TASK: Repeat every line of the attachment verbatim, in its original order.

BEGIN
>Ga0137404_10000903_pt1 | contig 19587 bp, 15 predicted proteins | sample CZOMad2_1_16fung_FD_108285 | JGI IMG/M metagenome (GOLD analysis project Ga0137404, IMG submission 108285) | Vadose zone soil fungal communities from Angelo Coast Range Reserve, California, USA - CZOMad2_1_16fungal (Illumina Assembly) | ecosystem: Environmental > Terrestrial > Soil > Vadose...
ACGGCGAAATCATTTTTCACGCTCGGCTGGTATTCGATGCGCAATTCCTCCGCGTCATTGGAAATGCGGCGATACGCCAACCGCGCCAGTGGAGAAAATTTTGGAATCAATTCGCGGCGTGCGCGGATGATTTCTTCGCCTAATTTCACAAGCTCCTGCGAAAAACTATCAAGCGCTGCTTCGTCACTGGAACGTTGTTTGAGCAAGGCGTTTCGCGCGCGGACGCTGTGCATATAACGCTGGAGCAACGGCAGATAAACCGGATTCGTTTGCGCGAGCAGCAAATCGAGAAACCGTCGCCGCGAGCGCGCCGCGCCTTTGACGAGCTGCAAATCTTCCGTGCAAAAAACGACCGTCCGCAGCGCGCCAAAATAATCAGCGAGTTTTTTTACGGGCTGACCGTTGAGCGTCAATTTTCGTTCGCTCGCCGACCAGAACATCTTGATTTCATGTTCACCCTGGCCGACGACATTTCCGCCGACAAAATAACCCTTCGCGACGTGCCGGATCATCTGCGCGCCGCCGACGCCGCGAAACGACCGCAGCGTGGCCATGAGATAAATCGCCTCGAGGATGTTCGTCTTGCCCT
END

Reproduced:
>Ga0137404_10000903_pt1 | contig 19587 bp, 15 predicted proteins | sample CZOMad2_1_16fung_FD_108285 | JGI IMG/M metagenome (GOLD analysis project Ga0137404, IMG submission 108285) | Vadose zone soil fungal communities from Angelo Coast Range Reserve, California, USA - CZOMad2_1_16fungal (Illumina Assembly) | ecosystem: Environmental > Terrestrial > Soil > Vadose...
ACGGCGAAATCATTTTTCACGCTCGGCTGGTATTCGATGCGCAATTCCTCCGCGTCATTGGAAATGCGGCGATACGCCAACCGCGCCAGTGGAGAAAATTTTGGAATCAATTCGCGGCGTGCGCGGATGATTTCTTCGCCTAATTTCACAAGCTCCTGCGAAAAACTATCAAGCGCTGCTTCGTCACTGGAACGTTGTTTGAGCAAGGCGTTTCGCGCGCGGACGCTGTGCATATAACGCTGGAGCAACGGCAGATAAACCGGATTCGTTTGCGCGAGCAGCAAATCGAGAAACCGTCGCCGCGAGCGCGCCGCGCCTTTGACGAGCTGCAAATCTTCCGTGCAAAAAACGACCGTCCGCAGCGCGCCAAAATAATCAGCGAGTTTTTTTACGGGCTGACCGTTGAGCGTCAATTTTCGTTCGCTCGCCGACCAGAACATCTTGATTTCATGTTCACCCTGGCCGACGACATTTCCGCCGACAAAATAACCCTTCGCGACGTGCCGGATCATCTGCGCGCCGCCGACGCCGCGAAACGACCGCAGCGTGGCCATGAGATAAATCGCCTCGAGGATGTTCGTCTTGCCCT